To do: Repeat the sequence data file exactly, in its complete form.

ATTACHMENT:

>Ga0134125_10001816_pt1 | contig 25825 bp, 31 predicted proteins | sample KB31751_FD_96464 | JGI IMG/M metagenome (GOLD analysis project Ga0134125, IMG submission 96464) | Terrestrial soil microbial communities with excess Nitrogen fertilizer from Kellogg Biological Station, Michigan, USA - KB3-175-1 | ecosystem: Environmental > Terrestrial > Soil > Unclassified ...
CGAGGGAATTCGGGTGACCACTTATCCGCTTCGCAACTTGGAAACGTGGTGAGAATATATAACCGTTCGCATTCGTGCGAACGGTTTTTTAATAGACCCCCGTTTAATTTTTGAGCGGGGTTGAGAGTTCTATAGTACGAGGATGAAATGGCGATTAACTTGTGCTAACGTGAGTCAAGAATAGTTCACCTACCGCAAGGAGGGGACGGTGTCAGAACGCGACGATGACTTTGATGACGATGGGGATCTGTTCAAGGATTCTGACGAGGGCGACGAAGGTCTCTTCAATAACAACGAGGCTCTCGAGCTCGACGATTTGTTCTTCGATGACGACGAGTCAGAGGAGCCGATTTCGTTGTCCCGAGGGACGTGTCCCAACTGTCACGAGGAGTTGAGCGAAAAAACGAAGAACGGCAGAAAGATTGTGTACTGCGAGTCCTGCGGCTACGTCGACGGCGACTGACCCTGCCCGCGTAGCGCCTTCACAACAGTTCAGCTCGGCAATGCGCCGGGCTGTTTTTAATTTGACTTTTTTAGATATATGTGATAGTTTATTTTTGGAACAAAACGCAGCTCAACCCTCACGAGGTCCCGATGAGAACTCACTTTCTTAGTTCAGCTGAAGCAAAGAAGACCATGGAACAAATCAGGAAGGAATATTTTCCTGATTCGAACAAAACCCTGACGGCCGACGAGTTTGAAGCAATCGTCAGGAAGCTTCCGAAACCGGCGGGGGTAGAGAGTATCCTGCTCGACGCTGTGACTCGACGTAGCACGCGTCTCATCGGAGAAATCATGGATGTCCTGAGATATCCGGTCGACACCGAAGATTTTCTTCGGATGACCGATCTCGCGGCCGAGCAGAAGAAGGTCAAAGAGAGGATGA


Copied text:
>Ga0134125_10001816_pt1 | contig 25825 bp, 31 predicted proteins | sample KB31751_FD_96464 | JGI IMG/M metagenome (GOLD analysis project Ga0134125, IMG submission 96464) | Terrestrial soil microbial communities with excess Nitrogen fertilizer from Kellogg Biological Station, Michigan, USA - KB3-175-1 | ecosystem: Environmental > Terrestrial > Soil > Unclassified ...
CGAGGGAATTCGGGTGACCACTTATCCGCTTCGCAACTTGGAAACGTGGTGAGAATATATAACCGTTCGCATTCGTGCGAACGGTTTTTTAATAGACCCCCGTTTAATTTTTGAGCGGGGTTGAGAGTTCTATAGTACGAGGATGAAATGGCGATTAACTTGTGCTAACGTGAGTCAAGAATAGTTCACCTACCGCAAGGAGGGGACGGTGTCAGAACGCGACGATGACTTTGATGACGATGGGGATCTGTTCAAGGATTCTGACGAGGGCGACGAAGGTCTCTTCAATAACAACGAGGCTCTCGAGCTCGACGATTTGTTCTTCGATGACGACGAGTCAGAGGAGCCGATTTCGTTGTCCCGAGGGACGTGTCCCAACTGTCACGAGGAGTTGAGCGAAAAAACGAAGAACGGCAGAAAGATTGTGTACTGCGAGTCCTGCGGCTACGTCGACGGCGACTGACCCTGCCCGCGTAGCGCCTTCACAACAGTTCAGCTCGGCAATGCGCCGGGCTGTTTTTAATTTGACTTTTTTAGATATATGTGATAGTTTATTTTTGGAACAAAACGCAGCTCAACCCTCACGAGGTCCCGATGAGAACTCACTTTCTTAGTTCAGCTGAAGCAAAGAAGACCATGGAACAAATCAGGAAGGAATATTTTCCTGATTCGAACAAAACCCTGACGGCCGACGAGTTTGAAGCAATCGTCAGGAAGCTTCCGAAACCGGCGGGGGTAGAGAGTATCCTGCTCGACGCTGTGACTCGACGTAGCACGCGTCTCATCGGAGAAATCATGGATGTCCTGAGATATCCGGTCGACACCGAAGATTTTCTTCGGATGACCGATCTCGCGGCCGAGCAGAAGAAGGTCAAAGAGAGGATGA